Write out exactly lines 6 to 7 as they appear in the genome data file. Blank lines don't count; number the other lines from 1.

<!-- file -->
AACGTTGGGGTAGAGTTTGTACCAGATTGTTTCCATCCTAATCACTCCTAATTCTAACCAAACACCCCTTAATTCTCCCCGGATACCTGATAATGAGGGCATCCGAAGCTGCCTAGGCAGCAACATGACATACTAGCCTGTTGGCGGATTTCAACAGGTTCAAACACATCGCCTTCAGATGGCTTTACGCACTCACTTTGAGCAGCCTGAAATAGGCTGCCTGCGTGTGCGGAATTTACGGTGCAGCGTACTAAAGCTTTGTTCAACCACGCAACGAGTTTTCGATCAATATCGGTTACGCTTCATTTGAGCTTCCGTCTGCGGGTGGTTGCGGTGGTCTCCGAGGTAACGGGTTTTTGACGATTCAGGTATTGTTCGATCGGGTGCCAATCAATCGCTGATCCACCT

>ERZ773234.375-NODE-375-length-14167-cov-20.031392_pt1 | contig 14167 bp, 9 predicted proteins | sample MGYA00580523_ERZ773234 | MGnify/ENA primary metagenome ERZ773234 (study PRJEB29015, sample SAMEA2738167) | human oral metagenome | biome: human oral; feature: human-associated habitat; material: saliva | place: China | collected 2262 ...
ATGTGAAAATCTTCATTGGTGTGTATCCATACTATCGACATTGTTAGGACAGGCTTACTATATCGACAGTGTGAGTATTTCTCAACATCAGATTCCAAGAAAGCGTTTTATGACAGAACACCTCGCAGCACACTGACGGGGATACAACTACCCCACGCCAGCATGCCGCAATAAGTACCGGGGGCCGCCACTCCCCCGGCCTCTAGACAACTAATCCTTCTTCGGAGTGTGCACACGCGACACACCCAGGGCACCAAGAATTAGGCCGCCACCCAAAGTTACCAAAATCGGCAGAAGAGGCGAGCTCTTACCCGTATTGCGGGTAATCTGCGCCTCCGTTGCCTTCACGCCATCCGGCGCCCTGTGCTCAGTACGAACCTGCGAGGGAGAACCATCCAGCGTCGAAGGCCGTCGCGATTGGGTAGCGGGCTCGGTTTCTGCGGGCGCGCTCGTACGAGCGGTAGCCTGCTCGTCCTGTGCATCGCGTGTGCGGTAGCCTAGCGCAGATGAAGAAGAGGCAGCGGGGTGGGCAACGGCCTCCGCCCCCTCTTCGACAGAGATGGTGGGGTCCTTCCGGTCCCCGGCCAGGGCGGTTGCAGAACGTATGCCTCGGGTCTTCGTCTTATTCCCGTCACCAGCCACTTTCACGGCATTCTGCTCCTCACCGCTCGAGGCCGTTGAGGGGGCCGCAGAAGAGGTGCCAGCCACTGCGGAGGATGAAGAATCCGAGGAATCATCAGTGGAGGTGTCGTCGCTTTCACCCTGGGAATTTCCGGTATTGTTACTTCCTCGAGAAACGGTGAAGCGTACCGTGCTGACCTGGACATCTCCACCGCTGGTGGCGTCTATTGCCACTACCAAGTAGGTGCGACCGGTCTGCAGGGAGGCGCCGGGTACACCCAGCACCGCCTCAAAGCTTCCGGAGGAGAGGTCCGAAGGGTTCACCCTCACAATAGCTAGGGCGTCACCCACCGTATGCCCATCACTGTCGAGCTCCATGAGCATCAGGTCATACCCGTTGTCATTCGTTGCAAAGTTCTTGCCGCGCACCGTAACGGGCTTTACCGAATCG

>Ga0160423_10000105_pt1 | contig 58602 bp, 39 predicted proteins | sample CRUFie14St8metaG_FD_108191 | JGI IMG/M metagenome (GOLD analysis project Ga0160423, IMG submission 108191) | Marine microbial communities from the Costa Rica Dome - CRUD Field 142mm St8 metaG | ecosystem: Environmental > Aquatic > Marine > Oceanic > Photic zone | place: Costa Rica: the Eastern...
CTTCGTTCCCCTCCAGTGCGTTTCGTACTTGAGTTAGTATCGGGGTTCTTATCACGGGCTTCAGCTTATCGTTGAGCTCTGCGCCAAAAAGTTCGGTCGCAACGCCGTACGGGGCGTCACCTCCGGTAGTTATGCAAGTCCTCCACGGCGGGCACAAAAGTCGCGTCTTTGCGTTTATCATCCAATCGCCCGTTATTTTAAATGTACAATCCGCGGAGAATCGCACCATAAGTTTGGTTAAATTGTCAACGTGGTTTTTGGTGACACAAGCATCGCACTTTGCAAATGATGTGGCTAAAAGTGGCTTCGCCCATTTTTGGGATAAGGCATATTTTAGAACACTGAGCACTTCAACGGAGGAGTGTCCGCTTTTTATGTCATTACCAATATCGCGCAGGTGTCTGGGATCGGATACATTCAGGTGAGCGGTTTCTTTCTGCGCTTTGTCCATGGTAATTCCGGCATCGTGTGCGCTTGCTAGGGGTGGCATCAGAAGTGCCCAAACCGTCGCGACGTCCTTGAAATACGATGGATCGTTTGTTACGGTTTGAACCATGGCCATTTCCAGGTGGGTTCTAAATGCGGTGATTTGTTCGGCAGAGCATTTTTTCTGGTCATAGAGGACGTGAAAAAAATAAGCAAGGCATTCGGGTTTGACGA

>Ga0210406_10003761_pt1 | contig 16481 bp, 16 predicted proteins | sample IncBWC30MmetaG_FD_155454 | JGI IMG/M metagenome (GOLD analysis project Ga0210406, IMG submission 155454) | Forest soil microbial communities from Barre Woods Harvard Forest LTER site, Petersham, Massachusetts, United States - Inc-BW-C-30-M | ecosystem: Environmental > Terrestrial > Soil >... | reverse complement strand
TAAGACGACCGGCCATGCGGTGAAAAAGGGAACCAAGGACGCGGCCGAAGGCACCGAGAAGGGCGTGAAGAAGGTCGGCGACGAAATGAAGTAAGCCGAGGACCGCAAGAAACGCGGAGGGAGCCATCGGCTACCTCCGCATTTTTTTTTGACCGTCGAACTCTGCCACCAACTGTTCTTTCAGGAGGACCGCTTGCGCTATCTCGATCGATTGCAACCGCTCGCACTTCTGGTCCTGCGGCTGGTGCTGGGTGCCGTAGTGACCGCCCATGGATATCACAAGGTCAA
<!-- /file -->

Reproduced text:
>Ga0210406_10003761_pt1 | contig 16481 bp, 16 predicted proteins | sample IncBWC30MmetaG_FD_155454 | JGI IMG/M metagenome (GOLD analysis project Ga0210406, IMG submission 155454) | Forest soil microbial communities from Barre Woods Harvard Forest LTER site, Petersham, Massachusetts, United States - Inc-BW-C-30-M | ecosystem: Environmental > Terrestrial > Soil >... | reverse complement strand
TAAGACGACCGGCCATGCGGTGAAAAAGGGAACCAAGGACGCGGCCGAAGGCACCGAGAAGGGCGTGAAGAAGGTCGGCGACGAAATGAAGTAAGCCGAGGACCGCAAGAAACGCGGAGGGAGCCATCGGCTACCTCCGCATTTTTTTTTGACCGTCGAACTCTGCCACCAACTGTTCTTTCAGGAGGACCGCTTGCGCTATCTCGATCGATTGCAACCGCTCGCACTTCTGGTCCTGCGGCTGGTGCTGGGTGCCGTAGTGACCGCCCATGGATATCACAAGGTCAA